Genghis Khan by Jack Weatherford: As well as being an revisionist (read: sympathetic) and interesting pop book by a sound social philanthropist (and a closer study of parts of the world one never ordinarily looks at), I can -and will- never not catch a glimpse of it and think of my father and his boundless curiosity and those hazy post-supper debates at the Club/dinner table on cold winter evenings.
Favorite dish(es) for your last meal?
Food! Exciting. I suppose I could be horribly complicated/healthy/sentimental and choose from a wide selection of culinary/cross-continental faves/memories(/debacles?), but to be honest, all I really want to do after a rubbish, rubbish day is have some claret and curl up with beans on toast and earl grey and Notting Hill on repeat. Being an entirely un-Nigella-esque domestic goddess (demi-god? hag?), I can think of no better way to feast or toast my unproductive life before certain death. Unless, of course, my friends offer to cook (which they certainly should, seeing as I’m about to snuff it).
Top 5 favorite things at the moment?
Oh, another impossible question made especially harder since spring has sprung and induced a suspicious fit of public goodwill that seems entirely out of place. I’ve never seen the BBC so cautiously optimistic since they dismissed the likelihood of rainfall in high winter (Oh England). Excluding perennial givens like family, the boy, traveling, cross-country, rowing, Oxford, the cricket, cat-spotting, satsuma-pelting, etc. etc., they are as follows:-
- My Friends: Alright, alright, this is technically part of the above category, not to mention I’ve been expressly forbidden from posting a photograph of the people I want to (goddamn it all). I don’t particularly want to dig out pictures of others without asking their permission first either, so this does, of course make me seem like an odd/slightly creepy loner. Privacy first and image second, as that fundamentally basic Internet lesson doth go (or not indeed). Nevertheless, they will always be a consistent best. I’ve been lucky enough in my short -and relatively uneventful- life to live in many places and meet many sorts of people, and it is hard to imagine getting through it all without the friends I’ve made. To find people you trust and love and know is a rare and marvellous thing, and one never appreciates it more when making those 4am calls post- a mean reds kind of day (or you know, planning your last meal). Whether from school, university, work or otherwise, they are all far better, braver people than I could ever be, and from this I will always draw selfish comfort. (How soppy it all is).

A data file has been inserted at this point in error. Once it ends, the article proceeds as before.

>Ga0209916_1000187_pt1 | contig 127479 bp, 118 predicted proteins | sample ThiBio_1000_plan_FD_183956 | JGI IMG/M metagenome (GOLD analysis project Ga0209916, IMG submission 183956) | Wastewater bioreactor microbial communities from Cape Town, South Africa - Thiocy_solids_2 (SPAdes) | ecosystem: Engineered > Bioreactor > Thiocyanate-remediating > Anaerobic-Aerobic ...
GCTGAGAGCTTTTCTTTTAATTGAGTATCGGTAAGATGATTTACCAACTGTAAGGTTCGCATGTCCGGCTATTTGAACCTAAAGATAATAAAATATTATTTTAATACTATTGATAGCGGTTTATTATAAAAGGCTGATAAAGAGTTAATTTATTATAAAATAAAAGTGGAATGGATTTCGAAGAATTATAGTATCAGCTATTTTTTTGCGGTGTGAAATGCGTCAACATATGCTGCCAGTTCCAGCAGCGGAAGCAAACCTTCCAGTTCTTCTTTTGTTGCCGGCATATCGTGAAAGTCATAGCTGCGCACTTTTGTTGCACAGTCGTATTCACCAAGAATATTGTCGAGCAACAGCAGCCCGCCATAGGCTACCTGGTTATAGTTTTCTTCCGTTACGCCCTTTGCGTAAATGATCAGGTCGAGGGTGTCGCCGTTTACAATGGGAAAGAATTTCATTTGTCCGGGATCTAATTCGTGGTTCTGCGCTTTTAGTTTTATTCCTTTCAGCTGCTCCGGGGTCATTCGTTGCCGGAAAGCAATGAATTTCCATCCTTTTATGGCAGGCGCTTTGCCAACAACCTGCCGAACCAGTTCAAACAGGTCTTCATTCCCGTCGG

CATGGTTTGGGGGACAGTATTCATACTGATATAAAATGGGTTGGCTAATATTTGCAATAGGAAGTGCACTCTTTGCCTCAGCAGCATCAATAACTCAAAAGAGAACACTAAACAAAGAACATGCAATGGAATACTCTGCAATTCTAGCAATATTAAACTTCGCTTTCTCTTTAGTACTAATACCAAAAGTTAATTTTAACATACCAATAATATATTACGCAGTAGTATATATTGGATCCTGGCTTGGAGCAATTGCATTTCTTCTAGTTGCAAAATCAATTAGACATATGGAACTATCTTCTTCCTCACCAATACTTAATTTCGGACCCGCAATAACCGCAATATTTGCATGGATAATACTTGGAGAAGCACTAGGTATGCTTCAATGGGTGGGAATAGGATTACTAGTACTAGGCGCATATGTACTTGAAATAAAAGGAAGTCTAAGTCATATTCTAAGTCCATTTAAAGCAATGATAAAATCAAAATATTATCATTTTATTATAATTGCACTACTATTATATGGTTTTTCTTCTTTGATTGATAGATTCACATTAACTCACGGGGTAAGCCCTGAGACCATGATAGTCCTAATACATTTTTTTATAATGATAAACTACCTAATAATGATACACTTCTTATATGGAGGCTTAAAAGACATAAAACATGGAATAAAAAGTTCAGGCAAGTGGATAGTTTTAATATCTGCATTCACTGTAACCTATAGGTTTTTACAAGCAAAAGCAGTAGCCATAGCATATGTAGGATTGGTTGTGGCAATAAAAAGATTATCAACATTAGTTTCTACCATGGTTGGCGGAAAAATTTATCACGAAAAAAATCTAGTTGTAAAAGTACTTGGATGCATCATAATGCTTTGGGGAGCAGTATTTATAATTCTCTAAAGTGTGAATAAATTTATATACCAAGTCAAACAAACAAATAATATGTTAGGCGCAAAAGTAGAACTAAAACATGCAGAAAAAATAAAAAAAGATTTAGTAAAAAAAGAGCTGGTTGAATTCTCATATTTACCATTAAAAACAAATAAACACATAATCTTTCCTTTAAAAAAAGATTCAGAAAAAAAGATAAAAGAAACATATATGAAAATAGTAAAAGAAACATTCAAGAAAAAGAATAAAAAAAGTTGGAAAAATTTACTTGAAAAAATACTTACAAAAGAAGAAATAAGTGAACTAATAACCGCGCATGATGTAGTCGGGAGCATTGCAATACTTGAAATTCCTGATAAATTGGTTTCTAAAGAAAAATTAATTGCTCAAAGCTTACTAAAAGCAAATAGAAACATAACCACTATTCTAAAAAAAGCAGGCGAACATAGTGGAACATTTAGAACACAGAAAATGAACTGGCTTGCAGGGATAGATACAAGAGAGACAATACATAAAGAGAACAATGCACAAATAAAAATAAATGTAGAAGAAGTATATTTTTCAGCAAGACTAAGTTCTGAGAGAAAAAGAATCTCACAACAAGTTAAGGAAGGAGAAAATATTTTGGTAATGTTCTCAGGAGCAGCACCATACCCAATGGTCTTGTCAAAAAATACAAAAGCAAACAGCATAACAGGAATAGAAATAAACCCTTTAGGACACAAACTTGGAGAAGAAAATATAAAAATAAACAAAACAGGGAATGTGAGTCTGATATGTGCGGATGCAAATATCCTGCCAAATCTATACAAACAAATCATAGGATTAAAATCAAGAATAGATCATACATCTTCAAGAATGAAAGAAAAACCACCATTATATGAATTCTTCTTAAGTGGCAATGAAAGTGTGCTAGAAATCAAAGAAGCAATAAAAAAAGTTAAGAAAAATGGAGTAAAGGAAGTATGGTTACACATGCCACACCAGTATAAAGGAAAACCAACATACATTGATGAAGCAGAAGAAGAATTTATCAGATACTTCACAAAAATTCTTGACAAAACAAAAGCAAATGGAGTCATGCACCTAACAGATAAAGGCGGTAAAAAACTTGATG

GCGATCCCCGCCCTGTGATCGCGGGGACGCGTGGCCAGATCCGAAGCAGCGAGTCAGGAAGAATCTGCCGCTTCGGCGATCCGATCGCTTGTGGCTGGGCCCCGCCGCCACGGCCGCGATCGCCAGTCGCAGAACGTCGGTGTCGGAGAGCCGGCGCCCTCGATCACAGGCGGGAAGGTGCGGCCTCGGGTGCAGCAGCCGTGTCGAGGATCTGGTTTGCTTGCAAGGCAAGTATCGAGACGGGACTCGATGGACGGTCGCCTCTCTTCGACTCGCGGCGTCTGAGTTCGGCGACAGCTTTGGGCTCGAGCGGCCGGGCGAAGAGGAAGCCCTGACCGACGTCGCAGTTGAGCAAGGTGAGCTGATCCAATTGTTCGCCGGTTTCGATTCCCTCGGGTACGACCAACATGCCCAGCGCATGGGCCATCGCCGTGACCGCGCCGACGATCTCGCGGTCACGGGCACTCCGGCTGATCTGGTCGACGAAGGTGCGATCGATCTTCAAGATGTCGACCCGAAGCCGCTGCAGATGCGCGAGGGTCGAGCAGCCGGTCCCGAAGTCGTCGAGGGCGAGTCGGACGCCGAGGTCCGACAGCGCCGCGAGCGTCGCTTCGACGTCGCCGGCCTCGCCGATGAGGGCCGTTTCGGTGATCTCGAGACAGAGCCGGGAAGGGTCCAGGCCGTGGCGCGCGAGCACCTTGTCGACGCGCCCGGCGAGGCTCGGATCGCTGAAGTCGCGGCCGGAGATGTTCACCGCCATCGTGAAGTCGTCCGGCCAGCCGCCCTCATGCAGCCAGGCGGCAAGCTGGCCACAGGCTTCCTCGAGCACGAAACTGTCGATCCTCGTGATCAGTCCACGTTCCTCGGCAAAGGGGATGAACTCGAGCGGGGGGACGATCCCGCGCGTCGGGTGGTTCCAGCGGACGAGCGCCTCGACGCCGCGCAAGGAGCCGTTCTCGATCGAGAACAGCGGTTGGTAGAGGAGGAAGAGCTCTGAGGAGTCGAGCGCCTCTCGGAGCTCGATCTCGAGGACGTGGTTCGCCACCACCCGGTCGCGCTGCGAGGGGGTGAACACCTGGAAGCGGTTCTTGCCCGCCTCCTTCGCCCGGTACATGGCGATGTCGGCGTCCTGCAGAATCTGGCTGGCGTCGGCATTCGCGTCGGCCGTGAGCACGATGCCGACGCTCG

- Monet 2010: Or rather www.monet2010.com. Quite pop and usual, I know, but I am obsessed with this showcase. Obsessed. The exhibition in question at the Palais last year was impeccable (naturally), but I never visited the site in question until I stumbled upon it whilst sniffing around for Opera tickets. I won’t say too much about it (you must visit it, you must), but I will tell you all to click on ‘journey’ after it loads. It is beauty incarnate. On a similar note, if you happen to be in Paris and have tickets, do go and see Nureyev’s Bayadère at the Bastille. Dupont is en principale (good heavens), and the entire production is sublime.
- Working with my hands: This is very Tumblr of me, isn’t it? But it is the truth, I suppose. I rediscovered the delights of good old-fashioned hard work during a particularly restless few weeks and a suspiciously light lull a la winter workload. It doesn’t really matter what it is: painting, carving, woodcutting, atrociously bad pottery, ploughing a field… the feel of wood beneath one’s hands and paint on one’s fingers is substantive in providing more. I’m quite proud of what I’ve done, really: there is something tangible about an activity where one immediately sees results.
- Jil Sander (& little bit o’ Cartier): I know, I know. Materialistic/out-of-place on a more substantial list (I hope), and technically two things, but the wonders of Sander shall never cease. It maketh my life -and wardrobe- a happier, more versatile place, whether work or academics or general formality-wise. Cartier, of course, has been a personal favourite for eons. I’m not much of a jewellery person (a dubiously expensive and far more refined habit than I have patience for), but they somehow always have something right for the (occasional) occasion. Clever lot.
- The smell of the countryside: The dew on an early morning run, lavender on the breeze, damp moss and bluebells in the woods, freshly ploughed earth, manure and wood smoke, foxgloves on river banks and will-o-the-wisp, forget-me-nots along old lanes and worn paths, campions dancing in the hedges, sheep on the hill, blackberries and strawberries in the copse, the scent of roses after rainfall and grass after frost. Perhaps it’s the cold air and moody skies and all that gently rolling green, but nowhere does Countryside quite like England.